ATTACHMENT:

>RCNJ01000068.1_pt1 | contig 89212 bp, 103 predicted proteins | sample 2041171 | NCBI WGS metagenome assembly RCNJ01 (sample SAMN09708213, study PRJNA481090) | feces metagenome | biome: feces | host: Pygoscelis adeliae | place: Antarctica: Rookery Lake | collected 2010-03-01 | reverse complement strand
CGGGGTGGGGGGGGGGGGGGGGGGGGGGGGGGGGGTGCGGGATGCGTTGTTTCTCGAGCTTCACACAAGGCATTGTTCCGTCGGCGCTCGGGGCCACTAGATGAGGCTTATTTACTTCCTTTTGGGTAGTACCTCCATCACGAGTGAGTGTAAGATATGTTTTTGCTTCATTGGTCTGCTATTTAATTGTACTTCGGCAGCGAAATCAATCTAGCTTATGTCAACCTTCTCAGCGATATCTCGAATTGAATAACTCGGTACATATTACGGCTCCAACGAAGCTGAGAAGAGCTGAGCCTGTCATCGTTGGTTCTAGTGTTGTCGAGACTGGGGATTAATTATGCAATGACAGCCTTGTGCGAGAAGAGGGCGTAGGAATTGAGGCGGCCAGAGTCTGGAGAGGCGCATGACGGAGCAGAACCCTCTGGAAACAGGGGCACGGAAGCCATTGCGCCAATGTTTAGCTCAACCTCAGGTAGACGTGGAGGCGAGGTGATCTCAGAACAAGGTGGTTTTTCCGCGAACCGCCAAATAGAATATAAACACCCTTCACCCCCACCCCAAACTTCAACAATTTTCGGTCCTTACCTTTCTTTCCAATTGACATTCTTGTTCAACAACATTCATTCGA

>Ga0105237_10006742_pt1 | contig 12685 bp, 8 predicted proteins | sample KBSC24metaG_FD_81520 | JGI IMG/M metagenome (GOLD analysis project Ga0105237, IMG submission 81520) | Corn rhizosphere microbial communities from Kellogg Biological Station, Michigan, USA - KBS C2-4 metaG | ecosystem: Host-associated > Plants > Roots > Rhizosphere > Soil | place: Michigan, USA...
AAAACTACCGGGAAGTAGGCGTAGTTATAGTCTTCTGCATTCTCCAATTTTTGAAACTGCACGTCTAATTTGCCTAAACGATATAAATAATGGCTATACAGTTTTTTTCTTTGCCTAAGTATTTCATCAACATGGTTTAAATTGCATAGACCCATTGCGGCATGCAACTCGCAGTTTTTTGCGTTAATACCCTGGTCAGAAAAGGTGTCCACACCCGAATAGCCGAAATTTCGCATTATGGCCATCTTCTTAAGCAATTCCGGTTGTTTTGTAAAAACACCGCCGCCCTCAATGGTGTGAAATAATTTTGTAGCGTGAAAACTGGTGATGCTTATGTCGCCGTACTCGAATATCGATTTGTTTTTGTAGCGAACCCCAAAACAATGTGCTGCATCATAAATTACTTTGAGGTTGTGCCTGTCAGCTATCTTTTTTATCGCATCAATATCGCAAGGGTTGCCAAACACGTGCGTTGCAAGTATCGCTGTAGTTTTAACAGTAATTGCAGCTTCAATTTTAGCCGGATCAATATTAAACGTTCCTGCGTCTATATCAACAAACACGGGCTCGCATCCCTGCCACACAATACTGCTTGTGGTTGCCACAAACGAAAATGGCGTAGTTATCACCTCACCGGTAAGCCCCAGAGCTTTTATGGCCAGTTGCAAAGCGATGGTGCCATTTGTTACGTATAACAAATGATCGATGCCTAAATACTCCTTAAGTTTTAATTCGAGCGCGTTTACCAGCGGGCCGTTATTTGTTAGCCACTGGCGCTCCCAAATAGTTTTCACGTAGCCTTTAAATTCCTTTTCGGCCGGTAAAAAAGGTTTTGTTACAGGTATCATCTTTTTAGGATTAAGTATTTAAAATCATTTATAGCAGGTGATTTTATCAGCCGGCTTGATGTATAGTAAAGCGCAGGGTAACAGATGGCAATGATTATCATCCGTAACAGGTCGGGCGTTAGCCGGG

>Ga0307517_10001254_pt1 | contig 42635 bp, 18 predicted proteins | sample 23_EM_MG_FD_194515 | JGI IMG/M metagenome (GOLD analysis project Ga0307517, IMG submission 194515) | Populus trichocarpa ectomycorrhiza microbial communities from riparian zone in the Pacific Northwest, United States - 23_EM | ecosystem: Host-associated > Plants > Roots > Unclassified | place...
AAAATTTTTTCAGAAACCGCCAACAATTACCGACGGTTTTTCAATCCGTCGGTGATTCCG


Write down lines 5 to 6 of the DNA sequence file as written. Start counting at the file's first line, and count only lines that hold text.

>Ga0307517_10001254_pt1 | contig 42635 bp, 18 predicted proteins | sample 23_EM_MG_FD_194515 | JGI IMG/M metagenome (GOLD analysis project Ga0307517, IMG submission 194515) | Populus trichocarpa ectomycorrhiza microbial communities from riparian zone in the Pacific Northwest, United States - 23_EM | ecosystem: Host-associated > Plants > Roots > Unclassified | place...
AAAATTTTTTCAGAAACCGCCAACAATTACCGACGGTTTTTCAATCCGTCGGTGATTCCG